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The speaker of the poem, who is presumably Wordsworth himself, assumes that this solitary Highland Lass is unhappy because of the song she is singing. The melancholy song seems strikingly appropriate to the setting, in which there would be complete silence except for the girl's song. In the first stanza he says:
Alone she cuts and binds the grain,
And sings a melancholy strain;
Perhaps the plaintive numbers flowFor old, unhappy, far-off things,And battles long ago:Or is it some more humble lay,Familiar matter of to-day?Some natural sorrow, loss, or pain,That has been, and may be again?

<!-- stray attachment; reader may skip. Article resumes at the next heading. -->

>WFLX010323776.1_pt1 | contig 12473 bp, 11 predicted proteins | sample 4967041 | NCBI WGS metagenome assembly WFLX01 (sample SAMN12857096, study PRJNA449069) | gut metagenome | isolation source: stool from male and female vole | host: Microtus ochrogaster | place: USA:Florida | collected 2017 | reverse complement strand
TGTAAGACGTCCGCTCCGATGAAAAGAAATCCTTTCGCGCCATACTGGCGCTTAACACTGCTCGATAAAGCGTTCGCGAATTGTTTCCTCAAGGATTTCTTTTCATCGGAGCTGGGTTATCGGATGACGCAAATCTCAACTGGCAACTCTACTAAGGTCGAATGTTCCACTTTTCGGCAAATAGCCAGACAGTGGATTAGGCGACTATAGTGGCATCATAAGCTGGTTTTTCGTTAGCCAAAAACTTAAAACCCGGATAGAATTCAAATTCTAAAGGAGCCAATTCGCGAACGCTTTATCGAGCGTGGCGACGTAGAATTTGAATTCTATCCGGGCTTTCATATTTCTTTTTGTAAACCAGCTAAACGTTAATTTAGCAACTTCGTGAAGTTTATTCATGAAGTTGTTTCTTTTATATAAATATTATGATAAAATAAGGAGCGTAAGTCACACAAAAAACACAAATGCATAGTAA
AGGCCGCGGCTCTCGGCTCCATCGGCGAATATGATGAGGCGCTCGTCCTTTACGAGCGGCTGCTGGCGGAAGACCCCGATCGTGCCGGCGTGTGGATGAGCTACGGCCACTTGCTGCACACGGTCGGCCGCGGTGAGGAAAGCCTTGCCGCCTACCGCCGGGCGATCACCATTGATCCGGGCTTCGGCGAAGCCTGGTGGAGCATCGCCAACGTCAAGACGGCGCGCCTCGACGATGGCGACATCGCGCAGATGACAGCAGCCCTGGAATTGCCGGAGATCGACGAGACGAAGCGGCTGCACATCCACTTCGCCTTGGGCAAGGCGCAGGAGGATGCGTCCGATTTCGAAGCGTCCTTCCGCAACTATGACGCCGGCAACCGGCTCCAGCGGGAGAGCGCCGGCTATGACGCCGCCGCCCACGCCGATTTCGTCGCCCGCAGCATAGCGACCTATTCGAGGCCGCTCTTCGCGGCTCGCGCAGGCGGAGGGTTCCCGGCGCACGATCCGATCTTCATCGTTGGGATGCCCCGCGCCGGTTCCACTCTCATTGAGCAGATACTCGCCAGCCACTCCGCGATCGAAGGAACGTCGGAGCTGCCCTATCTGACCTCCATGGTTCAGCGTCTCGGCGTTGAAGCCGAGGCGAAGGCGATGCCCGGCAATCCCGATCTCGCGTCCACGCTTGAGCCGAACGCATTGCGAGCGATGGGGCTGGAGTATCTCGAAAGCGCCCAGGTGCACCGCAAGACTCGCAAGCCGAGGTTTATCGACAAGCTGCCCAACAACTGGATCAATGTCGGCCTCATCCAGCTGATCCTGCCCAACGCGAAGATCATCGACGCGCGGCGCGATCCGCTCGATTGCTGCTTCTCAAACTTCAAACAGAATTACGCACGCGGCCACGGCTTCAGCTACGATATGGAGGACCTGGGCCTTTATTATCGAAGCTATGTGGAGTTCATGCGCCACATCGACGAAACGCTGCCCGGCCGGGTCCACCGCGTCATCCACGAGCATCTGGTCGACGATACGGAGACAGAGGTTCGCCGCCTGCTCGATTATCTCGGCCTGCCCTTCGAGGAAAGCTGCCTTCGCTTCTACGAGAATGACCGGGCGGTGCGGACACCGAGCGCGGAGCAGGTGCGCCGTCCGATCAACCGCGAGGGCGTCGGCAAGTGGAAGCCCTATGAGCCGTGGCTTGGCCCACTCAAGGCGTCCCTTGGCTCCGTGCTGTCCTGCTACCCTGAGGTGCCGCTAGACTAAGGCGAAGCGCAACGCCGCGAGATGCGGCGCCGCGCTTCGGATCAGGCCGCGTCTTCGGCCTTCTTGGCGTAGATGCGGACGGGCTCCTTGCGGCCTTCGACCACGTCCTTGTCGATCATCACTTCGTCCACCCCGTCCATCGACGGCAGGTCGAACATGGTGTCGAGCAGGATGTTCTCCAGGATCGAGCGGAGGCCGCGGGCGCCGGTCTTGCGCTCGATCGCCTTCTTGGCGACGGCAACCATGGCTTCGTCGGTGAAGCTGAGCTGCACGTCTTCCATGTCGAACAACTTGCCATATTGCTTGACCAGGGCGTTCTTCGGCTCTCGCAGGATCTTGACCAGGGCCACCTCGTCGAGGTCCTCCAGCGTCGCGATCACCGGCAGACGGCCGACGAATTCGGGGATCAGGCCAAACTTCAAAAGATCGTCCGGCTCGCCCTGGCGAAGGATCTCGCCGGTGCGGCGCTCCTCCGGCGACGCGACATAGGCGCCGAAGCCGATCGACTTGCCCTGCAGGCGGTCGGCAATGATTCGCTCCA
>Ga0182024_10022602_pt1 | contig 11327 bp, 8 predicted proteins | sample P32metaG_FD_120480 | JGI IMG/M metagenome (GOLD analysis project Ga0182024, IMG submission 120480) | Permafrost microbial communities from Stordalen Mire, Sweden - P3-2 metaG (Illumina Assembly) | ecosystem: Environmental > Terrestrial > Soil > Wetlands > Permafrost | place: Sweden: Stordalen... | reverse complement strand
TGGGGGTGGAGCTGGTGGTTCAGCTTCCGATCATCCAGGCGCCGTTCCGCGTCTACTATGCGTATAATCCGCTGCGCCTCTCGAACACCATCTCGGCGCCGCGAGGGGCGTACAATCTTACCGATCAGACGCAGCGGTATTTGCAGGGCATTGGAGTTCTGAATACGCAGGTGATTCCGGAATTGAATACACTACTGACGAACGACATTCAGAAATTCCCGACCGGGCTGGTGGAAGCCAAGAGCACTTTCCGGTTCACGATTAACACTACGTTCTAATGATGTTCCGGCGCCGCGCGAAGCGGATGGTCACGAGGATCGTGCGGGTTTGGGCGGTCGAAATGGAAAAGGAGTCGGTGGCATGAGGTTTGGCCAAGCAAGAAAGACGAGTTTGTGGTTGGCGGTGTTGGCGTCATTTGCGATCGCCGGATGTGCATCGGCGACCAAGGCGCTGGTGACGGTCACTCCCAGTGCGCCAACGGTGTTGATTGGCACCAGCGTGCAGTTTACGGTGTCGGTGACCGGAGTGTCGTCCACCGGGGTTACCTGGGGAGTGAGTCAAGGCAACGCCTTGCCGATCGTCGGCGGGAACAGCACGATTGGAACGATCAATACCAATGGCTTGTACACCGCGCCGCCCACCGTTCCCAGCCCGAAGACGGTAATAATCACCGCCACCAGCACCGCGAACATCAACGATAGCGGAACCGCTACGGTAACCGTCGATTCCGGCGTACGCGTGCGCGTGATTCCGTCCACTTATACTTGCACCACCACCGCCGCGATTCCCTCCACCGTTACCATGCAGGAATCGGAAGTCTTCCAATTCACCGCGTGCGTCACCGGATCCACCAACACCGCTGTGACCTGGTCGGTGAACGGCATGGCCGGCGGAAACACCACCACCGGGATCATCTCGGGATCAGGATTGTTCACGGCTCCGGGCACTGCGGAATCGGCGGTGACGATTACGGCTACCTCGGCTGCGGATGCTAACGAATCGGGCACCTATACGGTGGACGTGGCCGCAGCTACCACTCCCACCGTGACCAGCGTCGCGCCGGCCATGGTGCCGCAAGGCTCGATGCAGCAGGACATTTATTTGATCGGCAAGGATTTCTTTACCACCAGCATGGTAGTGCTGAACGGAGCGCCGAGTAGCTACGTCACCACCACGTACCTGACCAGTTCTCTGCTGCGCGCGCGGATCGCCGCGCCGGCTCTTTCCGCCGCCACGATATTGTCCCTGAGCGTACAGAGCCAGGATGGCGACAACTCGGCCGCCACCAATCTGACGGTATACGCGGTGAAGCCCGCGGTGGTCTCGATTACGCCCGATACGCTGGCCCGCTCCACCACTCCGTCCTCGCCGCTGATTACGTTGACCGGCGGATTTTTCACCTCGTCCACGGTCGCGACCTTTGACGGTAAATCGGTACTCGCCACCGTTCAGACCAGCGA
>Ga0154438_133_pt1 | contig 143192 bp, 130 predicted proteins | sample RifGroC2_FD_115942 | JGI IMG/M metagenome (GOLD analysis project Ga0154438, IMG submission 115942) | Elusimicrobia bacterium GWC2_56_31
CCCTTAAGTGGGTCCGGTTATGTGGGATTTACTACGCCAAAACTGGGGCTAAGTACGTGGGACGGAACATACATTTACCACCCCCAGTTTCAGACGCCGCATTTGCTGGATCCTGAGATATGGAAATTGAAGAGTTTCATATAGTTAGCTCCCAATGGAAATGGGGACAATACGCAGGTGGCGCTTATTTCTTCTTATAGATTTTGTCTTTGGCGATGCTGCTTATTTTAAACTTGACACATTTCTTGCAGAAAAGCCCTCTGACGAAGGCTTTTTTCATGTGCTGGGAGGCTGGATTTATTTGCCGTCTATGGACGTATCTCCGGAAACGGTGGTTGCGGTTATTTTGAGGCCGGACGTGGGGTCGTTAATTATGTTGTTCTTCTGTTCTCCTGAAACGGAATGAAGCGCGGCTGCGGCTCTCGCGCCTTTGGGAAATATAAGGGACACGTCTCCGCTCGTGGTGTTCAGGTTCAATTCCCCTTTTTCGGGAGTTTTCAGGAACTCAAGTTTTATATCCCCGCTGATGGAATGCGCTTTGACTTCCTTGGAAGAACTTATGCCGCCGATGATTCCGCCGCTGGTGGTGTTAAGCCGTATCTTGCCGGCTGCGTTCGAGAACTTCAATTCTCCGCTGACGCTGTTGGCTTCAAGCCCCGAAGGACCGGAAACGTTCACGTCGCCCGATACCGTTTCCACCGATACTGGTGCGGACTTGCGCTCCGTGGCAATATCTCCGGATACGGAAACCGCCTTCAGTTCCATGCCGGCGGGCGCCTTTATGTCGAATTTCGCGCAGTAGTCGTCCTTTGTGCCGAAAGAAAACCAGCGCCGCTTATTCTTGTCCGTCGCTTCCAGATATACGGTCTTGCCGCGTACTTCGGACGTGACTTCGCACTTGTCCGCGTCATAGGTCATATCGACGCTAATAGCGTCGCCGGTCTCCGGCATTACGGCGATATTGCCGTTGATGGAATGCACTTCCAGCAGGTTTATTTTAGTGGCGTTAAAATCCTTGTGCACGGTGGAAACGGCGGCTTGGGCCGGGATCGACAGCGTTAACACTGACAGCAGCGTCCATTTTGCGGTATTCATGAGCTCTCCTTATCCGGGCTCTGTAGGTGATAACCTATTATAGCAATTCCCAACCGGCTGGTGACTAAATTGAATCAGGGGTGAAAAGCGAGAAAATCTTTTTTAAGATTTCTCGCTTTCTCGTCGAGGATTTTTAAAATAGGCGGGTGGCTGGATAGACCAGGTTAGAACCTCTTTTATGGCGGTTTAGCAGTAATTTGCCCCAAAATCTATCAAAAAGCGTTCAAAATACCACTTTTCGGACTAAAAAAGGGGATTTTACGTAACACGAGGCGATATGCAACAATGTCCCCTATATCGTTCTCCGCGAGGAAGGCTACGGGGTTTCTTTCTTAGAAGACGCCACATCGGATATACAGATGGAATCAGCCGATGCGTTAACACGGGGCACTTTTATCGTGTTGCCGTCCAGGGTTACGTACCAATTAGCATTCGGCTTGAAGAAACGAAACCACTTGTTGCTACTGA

As if her song could have no ending.
Poetry is the spontaneous overflow of powerful feelings: it takes its origin from emotion recollected in tranquility.
The music in my heart I bore,Long after it was heard no more.
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